All of the above problems are compared by Ali to what he perceives to be an impending global crisis. I will outline my opinions of this crisis later, but first, I want to address how we treat problems of differing significance. There is a parallel here to the idea of "first world problems". The idea common to both scenarios is that it is in bad taste to complain about your problems when there are greater problems to address: African poverty, environmental damage, unsafe water in many countries etc. I have always been critical of this concept as it ignores the reality of the situation. One TED talk that I watched presented data that paraplegics and lottery winners were equally happy 6 months after the respective events, winning the lottery or losing the use of their legs, took place. What this tells me is that we become accustomed to our environment. We grow to accept things we can't change, and the novelty of great fortune wears off. As such, our suffering is not the result of generally poor conditions but of inferior conditions relative to our average, or a perceived average experience. The suffering experienced by a spoiled teen who gets a different coloured expensive car to the one they wanted is just as real as the suffering of a cancer patient in agony, the only difference is the degree and length of the suffering. It's still suffering in the sense that they experience real negative emotions in response to the stimuli which causes the suffering. We can criticise the teen in the car scenario for outwardly expressing such suffering, but the actual suffering is no more within their control than their sexual orientation or skin colour. If anyone is at fault, it is the parents for creating an environment where they always get what they want.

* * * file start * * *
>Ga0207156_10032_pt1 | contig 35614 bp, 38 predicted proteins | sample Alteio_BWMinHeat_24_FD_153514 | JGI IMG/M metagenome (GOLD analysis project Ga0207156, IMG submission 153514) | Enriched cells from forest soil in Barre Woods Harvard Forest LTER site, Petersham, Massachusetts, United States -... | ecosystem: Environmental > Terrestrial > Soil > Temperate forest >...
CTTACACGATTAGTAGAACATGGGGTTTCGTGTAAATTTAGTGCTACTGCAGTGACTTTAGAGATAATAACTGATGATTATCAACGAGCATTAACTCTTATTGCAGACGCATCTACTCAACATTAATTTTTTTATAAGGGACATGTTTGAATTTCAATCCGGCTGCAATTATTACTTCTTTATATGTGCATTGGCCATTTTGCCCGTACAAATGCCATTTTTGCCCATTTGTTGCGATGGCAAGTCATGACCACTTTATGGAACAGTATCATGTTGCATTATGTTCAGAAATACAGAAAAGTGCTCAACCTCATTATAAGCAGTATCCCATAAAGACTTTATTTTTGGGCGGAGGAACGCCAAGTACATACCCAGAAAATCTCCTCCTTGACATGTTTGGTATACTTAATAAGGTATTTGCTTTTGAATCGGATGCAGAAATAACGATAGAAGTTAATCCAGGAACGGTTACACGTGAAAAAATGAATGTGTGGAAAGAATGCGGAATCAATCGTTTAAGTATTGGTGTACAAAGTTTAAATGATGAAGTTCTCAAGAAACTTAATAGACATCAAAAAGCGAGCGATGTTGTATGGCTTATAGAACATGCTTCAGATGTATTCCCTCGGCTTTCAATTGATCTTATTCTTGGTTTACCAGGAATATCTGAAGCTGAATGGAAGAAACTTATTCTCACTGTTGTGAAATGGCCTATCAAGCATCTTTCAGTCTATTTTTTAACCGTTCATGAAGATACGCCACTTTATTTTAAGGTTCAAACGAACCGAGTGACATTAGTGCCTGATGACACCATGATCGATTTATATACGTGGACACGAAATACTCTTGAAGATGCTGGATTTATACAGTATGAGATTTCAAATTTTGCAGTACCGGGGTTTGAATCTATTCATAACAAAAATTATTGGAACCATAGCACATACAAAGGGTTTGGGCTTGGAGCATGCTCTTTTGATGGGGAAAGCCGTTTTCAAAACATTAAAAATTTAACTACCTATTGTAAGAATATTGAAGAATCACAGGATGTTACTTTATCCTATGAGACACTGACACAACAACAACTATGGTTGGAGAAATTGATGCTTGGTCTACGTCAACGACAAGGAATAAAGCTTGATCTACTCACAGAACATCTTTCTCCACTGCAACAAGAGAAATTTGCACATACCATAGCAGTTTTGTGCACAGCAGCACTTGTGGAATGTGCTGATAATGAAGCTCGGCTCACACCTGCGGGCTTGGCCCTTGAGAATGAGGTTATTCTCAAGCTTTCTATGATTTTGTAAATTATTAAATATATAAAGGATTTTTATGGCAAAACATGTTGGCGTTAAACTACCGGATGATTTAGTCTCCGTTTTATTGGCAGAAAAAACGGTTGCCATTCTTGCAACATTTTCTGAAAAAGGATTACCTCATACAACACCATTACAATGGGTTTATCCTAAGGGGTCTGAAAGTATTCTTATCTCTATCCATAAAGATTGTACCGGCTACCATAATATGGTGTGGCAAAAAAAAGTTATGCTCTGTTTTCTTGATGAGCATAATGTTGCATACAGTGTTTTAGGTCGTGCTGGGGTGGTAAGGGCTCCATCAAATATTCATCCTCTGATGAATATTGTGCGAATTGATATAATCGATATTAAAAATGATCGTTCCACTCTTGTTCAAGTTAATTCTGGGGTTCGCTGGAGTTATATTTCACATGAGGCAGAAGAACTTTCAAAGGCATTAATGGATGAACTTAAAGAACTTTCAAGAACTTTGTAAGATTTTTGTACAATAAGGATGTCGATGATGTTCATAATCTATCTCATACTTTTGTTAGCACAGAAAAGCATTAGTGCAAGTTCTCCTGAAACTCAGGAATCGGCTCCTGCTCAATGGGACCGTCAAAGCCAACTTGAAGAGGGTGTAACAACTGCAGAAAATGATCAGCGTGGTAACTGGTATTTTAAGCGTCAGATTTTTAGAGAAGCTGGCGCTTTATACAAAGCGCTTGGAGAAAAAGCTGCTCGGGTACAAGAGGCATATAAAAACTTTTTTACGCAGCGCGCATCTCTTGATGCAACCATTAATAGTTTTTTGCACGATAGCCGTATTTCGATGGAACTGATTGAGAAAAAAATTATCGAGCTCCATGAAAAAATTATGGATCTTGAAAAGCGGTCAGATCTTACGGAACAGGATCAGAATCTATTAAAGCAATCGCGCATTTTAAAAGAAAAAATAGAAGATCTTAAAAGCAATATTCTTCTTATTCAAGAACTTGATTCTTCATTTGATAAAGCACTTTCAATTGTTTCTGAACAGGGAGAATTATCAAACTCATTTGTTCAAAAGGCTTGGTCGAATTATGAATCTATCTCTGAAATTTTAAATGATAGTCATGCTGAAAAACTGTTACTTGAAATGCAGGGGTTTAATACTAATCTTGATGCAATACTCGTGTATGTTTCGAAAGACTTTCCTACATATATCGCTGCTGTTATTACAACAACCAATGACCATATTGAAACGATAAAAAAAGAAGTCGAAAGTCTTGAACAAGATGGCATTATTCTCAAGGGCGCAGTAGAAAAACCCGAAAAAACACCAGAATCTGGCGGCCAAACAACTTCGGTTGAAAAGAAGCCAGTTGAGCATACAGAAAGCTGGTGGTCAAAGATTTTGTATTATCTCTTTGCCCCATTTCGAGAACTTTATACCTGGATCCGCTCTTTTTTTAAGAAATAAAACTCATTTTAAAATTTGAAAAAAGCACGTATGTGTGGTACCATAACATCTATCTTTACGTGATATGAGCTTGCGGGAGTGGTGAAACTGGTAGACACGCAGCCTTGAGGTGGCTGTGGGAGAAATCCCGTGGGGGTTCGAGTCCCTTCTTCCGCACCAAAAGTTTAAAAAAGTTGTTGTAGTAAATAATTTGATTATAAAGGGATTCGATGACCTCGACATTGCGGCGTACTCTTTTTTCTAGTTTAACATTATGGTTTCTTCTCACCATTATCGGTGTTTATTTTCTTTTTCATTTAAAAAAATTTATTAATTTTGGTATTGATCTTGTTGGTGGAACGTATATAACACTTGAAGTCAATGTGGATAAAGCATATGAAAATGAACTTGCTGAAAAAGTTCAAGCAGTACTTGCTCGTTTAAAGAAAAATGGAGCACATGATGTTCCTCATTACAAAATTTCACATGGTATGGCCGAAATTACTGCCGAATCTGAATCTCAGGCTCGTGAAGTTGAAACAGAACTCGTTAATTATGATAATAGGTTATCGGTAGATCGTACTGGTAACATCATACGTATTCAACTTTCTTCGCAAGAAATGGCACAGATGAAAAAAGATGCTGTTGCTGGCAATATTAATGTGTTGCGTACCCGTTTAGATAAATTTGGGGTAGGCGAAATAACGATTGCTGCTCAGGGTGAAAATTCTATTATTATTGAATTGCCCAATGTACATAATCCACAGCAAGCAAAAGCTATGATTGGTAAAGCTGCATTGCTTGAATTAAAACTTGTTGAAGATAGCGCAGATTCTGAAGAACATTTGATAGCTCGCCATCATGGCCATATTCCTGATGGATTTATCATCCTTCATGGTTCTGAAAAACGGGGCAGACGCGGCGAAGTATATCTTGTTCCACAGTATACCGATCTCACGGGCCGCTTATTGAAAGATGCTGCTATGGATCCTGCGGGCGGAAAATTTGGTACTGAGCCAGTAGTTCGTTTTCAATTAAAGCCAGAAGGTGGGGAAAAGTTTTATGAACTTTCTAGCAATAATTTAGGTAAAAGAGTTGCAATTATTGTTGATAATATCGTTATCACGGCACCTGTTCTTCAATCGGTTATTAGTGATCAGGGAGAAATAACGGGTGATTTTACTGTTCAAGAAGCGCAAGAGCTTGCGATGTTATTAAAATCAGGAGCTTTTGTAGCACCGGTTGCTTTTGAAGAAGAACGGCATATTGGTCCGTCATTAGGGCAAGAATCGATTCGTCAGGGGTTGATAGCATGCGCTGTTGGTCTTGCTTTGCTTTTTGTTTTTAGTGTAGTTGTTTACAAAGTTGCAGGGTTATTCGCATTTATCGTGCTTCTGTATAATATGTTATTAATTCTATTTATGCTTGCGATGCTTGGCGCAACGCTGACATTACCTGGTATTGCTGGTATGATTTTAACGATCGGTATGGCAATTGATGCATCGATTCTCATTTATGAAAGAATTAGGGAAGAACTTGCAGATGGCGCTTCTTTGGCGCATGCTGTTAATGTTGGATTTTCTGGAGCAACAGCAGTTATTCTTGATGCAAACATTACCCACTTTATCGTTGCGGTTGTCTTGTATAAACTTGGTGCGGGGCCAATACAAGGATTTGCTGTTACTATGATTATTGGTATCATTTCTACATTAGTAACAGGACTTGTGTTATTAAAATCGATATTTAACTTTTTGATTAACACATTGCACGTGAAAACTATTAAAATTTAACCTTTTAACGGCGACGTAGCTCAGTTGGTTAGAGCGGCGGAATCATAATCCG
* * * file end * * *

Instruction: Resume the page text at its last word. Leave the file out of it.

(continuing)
The appropriate response to ANY suffering is to minimise it, not to grade it then ignore the less significant manifestations. HIV, while increasingly treatable, is still a terrible disease which affects and kills millions, and so could not be said in any context other than an Armageddon scenario to be insignificant, but should be addressed either way.

OK, time to address the big one, the global crisis. Ali predicts that economies will collapse and that everything we fight against on YouTube is insignificant in the face of this new threat. Ali never outlines the threat in detail, but I've heard it before, so I'll do my best here.

I've heard it twice: once in a Horizon documentary by David Attenborough called "How Many People Can Live on Planet Earth?"  and in ThereminTrees' recent video "death - part two". Both videos describe the scale of the investment needed in alternative energy or the degree to which we need to change our consumption rates in order to prevent a global resource shortage. We use half of our available freshwater for energy or agricultural means, we need thousands more nuclear plants, wind turbines, dams or equivalent sources of renewable energy to replace the vacuum that will be created when fossil fuels are exhausted, developed nations use 4 or 5 times the sustainable resource capacity per person, which is counterbalanced by the developing nations, meaning that our lifestyles would be unsustainable if everyone on the planet lived like we currently do. Given these scenarios, it is understandable to imagine that resource wars could break out very soon, and that we would experience a sudden sharp decrease in our standard of living if we don't do something soon. Ali is right to criticise us for not paying more attention to these problems, as I completely agree that their significance supersedes that of any other problem, but, once again, it does not mean we shouldn't address other problems as well. I believe, in fact, that it is essential to both. Once we solve our personal problems, we tend to care more about more macroscopic problems.

To conclude, Ali has been unfair and unsympathetic to us, but his main point of contention is perfectly legitimate and I will second it here: we must discuss our resource use and the idea of an impending global crisis relating to it far more often than we're currently doing. As atheists, we have taken pride in not shying away from uncomfortable topics to discuss, and this is the most uncomfortable of them all. To be in denial or to ignore these problems at this stage is truly retarded.